Monday, 29 October 2012

The Early Exploits of the Edinburgh Executioners



                      Burke and Hare. A right pair of wrong ’uns and no doubt, and although Burke might well have been the lesser of these two particular evils, it’s true that the lesser of two evils is still evil. And William Burke was trouble from the start – that feckless Irish wanderer who left a wife and two children behind when he skipped to Scotland following a family row, and threw his lot in with Helen McDougal (who already had a couple of husbands somewhere about the place), he worked as a navvy on the Union Canal, where it’s likely he first met William Hare, another Irish immigrant navvy. 

William Burke

Hare was married to the widow of a lodging house keeper, Mary (or Maggie) Logue, and she invited Burke and McDougal to move into her house in Tanner’s Close, Edinburgh, from where Burke then worked as a cobbler. At about Christmas 1827, an old army pensioner named Donald died at the lodging house, owing Hare £4 in rent and loans, and Hare doubted that Donald’s relations would honour the debt. Burke and Hare devised a plan to raise the money to cover the arrears; when the coffin was closed, they surreptitiously unscrewed the lid, removed Donald’s corpse, replaced it with oak bark and screwed the lid back into place. The coffin was taken off and buried with due ceremony, with Donald’s relatives none the wiser; Burke and Hare put the body in a sack and took it to Surgeon’s Square, where they met with some medical students and Dr Robert Knox, an anatomy teacher. 

William Hare

One of the students, Thomas Wharton Jones (who would later become a very eminent physiologist), paid Burke and Hare £7 10s for Donald’s mortal remains, with Hare receiving £4 5s and Burke £3 5s. The prospect of ready money so easily made tempted the pair to repeat the transaction, but as the fresh cadavers of those who had died from natural causes were a bit thin on the ground in Tanner’s Close, Burke and Hare commenced making corpses of their own. 

The first was Abigail Simpson, an old woman whom Hare found drunkenly wandering in the Edinburgh Grassmarket and easily convinced that they were former acquaintances. They went back to the lodging house, drank copious drams and sang the old songs, before the whole party passed out, drunk. In the following morning, the old soak said she was making for home but whisky and porter soon changed her mind and she passed out again. Hare put his hands over her mouth whilst Burke laid over her body, to prevent her from moving, until she was suffocated. The corpse was stripped and put in a chest and Burke and Hare delivered it to Dr Knox that evening, for which they were paid £10.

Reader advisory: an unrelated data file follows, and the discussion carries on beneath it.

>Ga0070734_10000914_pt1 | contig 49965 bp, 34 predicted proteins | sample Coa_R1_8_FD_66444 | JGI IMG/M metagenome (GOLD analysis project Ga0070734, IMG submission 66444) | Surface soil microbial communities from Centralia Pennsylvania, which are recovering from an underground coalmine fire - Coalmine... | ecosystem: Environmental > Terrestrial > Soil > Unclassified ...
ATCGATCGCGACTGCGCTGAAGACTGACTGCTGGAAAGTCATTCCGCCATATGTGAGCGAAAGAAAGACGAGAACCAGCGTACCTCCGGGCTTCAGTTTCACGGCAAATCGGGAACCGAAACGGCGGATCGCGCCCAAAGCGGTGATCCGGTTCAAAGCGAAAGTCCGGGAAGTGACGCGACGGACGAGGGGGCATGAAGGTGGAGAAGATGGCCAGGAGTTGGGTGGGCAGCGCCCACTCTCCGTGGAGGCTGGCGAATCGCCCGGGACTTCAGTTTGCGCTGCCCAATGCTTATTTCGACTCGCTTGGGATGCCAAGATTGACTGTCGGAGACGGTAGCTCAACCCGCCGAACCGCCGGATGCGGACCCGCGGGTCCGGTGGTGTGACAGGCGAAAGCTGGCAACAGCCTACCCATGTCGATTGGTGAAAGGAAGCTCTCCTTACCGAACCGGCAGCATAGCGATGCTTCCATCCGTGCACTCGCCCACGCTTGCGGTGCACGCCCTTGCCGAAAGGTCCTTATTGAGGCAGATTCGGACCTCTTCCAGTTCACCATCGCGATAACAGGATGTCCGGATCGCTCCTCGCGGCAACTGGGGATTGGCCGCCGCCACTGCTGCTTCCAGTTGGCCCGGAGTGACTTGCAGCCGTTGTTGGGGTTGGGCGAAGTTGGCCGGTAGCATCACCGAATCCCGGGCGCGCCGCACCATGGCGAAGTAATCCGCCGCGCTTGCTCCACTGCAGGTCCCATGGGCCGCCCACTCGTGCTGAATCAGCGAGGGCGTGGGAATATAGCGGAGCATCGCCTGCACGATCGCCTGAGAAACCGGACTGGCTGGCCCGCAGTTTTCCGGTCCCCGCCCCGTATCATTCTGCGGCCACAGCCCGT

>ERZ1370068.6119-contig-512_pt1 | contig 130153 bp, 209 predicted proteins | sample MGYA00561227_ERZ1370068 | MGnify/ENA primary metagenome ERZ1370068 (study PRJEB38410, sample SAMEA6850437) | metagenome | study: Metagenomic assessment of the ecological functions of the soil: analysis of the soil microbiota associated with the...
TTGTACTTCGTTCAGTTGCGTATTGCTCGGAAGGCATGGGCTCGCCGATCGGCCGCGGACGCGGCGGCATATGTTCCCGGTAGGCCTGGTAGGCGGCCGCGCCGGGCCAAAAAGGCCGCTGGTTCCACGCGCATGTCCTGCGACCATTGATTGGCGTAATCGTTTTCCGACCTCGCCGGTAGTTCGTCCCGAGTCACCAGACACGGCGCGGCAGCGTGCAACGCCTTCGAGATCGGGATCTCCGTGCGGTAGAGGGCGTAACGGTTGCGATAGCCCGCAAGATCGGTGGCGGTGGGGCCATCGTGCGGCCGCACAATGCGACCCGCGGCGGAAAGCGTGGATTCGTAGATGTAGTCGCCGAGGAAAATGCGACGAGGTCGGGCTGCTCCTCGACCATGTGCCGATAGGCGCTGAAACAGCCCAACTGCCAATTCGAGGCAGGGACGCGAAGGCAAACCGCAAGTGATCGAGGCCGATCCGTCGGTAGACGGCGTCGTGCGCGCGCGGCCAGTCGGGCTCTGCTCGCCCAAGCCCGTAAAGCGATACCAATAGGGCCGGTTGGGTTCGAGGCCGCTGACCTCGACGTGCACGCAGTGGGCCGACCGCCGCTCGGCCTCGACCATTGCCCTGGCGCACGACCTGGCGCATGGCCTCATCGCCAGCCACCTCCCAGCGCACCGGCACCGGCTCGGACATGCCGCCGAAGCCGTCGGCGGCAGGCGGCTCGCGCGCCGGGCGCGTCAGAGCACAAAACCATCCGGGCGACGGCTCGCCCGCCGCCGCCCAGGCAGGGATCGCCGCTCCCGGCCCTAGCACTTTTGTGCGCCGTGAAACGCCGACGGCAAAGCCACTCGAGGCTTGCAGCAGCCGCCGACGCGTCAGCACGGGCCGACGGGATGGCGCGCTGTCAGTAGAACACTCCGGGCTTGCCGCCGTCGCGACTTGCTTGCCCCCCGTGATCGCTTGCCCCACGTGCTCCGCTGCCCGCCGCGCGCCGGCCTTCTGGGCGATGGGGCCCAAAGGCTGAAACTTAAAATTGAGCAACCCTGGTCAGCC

Dr Robert Knox

Next came an unfortunate known only as ‘Joseph’, a miller from a good family who had fallen on hard times and was reduced to dossing at Hare’s flophouse. Joseph took ill with a fever and Hare and his wife feared that if word of an infection got out, business would suffer, so Burke forced a pillow to Joseph’s mouth whilst Hare held him down, and another £10 body went over to Surgeon’s Square. 

An almost identical murder followed next – a forty-year-old matchseller from Cheshire became ill with jaundice in the lodging house, so Burke and Hare smothered him for the customary ten quid from Dr Knox, no questions asked.

Two ladies who are no better than they should be

Early in the morning of April 9th 1828, Burke went to a pub in Canongate and picked up a pair of prostitutes, Mary Paterson and Janet Brown, who had spent the night in the Canongate police cells for being drunk and disorderly, and had been set free at about four or five that morning. Burke began pouring drink into the girls before inviting them back to his house for breakfast. In fact, they went to Burke’s brother Constantine’s house, where he pretended to be a lodger, and after tea, bread, eggs and haddock, the whisky bottles were produced and more drinking followed. Paterson passed out and Burke and Brown went for a walk, came back again with more booze when Helen McDougal turned up, intent on a fight with just about anyone present. Burke and McDougal began throwing the crockery at each other and Janet Brown staggered off home, glad (and unbelievably lucky) to be out of it. 

Mary Paterson (or Patterson or Mitchell)

Then Hare arrived on the scene and he and Burke murdered the still comatose Paterson, stripped her body and made for Surgeon’s Square with it. This time however, questions were asked. Some of the students recognized Bonny Mary, who had been a particular beauty with very distinctive red tresses, indeed one of them was sure he had seen this girl, or one very like her, in Canongate that very morning, and the body, although cold, was suspiciously flexible. Bodies were ordinarily procured from graves by resurrection men but this one had not come out of any burial ground – she still had her curling papers in her hair, for crying out loud! Nevertheless, Dr Knox gave his suppliers £8 for their trouble and was so taken with the body that he preserved it in spirits for three months, at one time inviting an unnamed painter to come over and see it (like many good looking strumpets, Mary had occasionally been an artist’s model). 

Mary Paterson posing as Venus

Maybe we should not speculate too much on what may have occurred between the Doctor and his cadavre exquis during those three months.

More murders by Burke and Hare tomorrow

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